“…Donald J. Trump is the greatest big-game player in American political history. Period. There is no second. None. Not in modern times. No one is even close. If you disagree, show us someone who has never run for office before, and watch him become the leader of the free world in spite of the media, some of the Republican establishment, and the Democratic Party all being against him. We’ll argue with you any day of the week.”

There was volatility in the early months of the Trump administration as top officials came and went with alarming regularity. This was with the notable exception of the fiercely loyal Kellyanne Conway, who always had the trust of the President.

“In the coming months, we would watch as the fundamental flaw in the Trump White House made it shake and crumble, until the whole thing split in two with the American people watching. First out  of the White House was General Mike Flynn, followed by Katie Walsh and shortly thereafter Sean Spicer. They were followed closely by Reince Preibus. Sebastian Gorka has left…We watched Anthony Scaramucci flame out…and now, (Steve) Bannon, too, is gone.”

But as Lewandowski and Bossie point out, that volatility was mostly a by-product of a man who was not a politician, who was not used to putting together a political team, being suddenly thrust into such a role.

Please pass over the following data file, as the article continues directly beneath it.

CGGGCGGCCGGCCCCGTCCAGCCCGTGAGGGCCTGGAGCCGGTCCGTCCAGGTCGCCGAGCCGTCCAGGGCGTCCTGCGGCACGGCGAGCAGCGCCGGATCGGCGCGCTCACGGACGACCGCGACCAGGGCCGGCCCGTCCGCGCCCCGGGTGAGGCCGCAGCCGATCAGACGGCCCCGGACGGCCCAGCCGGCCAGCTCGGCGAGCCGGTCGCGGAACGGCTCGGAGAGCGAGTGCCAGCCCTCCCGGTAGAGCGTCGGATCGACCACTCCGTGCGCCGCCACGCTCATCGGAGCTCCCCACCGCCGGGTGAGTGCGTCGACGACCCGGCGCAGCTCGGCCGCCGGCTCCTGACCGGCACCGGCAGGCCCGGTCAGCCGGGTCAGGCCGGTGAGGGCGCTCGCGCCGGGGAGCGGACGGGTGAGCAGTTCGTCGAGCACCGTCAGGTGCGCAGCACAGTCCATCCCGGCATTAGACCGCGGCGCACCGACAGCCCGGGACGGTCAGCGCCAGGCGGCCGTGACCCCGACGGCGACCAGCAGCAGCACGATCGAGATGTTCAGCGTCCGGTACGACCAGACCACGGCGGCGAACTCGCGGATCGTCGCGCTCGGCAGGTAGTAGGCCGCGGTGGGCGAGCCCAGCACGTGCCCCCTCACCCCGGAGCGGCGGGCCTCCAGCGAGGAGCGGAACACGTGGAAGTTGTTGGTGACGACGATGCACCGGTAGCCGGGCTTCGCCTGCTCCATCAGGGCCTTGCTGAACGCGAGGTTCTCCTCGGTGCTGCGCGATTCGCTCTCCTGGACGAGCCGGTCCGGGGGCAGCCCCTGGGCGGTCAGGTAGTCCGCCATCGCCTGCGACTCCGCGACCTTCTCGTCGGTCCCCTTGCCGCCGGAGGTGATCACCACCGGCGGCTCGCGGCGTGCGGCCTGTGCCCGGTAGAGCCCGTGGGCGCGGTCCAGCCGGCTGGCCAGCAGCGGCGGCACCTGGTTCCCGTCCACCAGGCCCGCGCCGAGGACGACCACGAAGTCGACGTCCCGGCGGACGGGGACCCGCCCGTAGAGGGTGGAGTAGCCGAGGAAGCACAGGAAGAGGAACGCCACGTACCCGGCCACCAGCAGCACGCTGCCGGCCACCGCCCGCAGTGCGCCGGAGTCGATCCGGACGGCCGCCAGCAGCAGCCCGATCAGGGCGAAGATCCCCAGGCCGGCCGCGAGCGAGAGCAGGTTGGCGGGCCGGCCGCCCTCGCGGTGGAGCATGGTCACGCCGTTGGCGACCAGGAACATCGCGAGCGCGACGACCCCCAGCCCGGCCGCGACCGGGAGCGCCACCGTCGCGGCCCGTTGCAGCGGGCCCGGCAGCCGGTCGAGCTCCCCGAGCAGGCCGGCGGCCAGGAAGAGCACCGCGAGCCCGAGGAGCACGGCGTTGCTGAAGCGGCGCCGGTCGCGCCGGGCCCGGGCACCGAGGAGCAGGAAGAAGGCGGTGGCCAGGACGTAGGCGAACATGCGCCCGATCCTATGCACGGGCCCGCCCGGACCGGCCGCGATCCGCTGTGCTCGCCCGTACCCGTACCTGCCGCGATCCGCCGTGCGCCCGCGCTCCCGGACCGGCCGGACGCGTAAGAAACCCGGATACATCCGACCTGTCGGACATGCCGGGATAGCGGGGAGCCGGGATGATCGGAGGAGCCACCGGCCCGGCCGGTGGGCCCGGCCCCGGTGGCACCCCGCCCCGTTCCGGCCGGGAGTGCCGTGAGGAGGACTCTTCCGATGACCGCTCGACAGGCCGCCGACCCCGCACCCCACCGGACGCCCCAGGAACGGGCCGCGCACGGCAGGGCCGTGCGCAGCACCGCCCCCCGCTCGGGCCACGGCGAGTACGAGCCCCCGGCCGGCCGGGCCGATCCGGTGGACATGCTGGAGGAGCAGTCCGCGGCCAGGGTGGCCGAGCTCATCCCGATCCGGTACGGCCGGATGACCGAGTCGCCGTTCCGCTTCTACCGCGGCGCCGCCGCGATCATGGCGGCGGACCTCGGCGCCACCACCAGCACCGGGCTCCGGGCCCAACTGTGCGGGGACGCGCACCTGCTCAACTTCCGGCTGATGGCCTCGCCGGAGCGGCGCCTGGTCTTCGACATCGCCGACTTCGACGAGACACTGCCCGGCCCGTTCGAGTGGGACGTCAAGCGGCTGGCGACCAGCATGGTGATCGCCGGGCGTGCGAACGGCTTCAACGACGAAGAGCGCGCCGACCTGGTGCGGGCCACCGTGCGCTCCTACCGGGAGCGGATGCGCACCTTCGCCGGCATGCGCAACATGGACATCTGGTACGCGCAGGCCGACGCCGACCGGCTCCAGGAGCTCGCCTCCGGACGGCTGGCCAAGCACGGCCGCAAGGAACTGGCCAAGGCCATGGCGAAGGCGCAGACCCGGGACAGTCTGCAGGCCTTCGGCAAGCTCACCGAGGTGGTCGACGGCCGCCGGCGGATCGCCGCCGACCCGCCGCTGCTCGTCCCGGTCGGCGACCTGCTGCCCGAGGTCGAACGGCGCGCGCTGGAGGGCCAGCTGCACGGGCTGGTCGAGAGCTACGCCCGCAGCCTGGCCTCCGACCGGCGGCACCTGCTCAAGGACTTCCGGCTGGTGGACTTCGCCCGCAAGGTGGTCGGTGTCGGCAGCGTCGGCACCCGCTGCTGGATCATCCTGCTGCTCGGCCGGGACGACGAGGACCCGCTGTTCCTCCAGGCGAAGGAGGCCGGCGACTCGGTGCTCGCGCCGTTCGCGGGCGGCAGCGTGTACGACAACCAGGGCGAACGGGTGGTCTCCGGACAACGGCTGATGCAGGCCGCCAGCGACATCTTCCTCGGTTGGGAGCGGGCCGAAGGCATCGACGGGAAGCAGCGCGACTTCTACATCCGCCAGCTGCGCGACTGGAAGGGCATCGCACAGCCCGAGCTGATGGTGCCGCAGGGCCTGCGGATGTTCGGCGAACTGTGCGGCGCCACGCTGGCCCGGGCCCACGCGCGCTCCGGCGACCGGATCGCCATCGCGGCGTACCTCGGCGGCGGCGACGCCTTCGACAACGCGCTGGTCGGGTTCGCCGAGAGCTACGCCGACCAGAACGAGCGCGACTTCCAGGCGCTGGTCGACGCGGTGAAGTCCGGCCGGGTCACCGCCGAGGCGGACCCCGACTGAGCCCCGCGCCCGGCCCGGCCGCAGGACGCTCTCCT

He’s not, nor will he ever be, a politician in the traditional sense of that word. And he is not someone who goes back on his word. For Donald Trump loyalty is the currency of the realm, and nothing hurts him deeper than when someone he trusts is disloyal.

Wolff is a columnist and author who, thanks to a series of pro-Trump pieces during the campaign, was able to gain the confidence of enough staffers that he could frequently camp out in the West Wing during the first year of the Trump presidency.

The liberal news media have been parading Wolff out for interviews at any opportunity, as his book paints the President in a far less favorable light. This is, as we have all learned by now, in lock-step with their own anti-Trump agenda.

Wolff puts his own spin on the very first days of the Trump team in a piece for New York magazine released to accompany the book just two days ago:

Here, arguably, was the central issue of the Trump presidency, informing every aspect of Trumpian policy and leadership: He didn’t process information in any conventional sense. He didn’t read. He didn’t really even skim. Some believed that for all practical purposes he was no more than semi-­literate. He trusted his own expertise ­— no matter how paltry or irrelevant — more than anyone else’s. He was often confident, but he was just as often paralyzed, less a savant than a figure of sputtering and dangerous insecurities, whose instinctive response was to lash out and behave as if his gut, however confused, was in fact in some clear and forceful way telling him what to do. It was, said (Deputy Chief of Staff Katie) Walsh, “like trying to figure out what a child wants.”

Unlike the Lewandowski/Bossie book, which is a first-hand account of the campaign from two men who were actually working inside and having daily conversations with Trump, the Wolff book is largely his opinion of what was happening during the first year of the administration. This opinion was allegedly drawn from conversations that Wolff claims to have had with staffers.

Wolff addresses this himself in the introduction to the book pic.twitter.com/4gSebnhJCB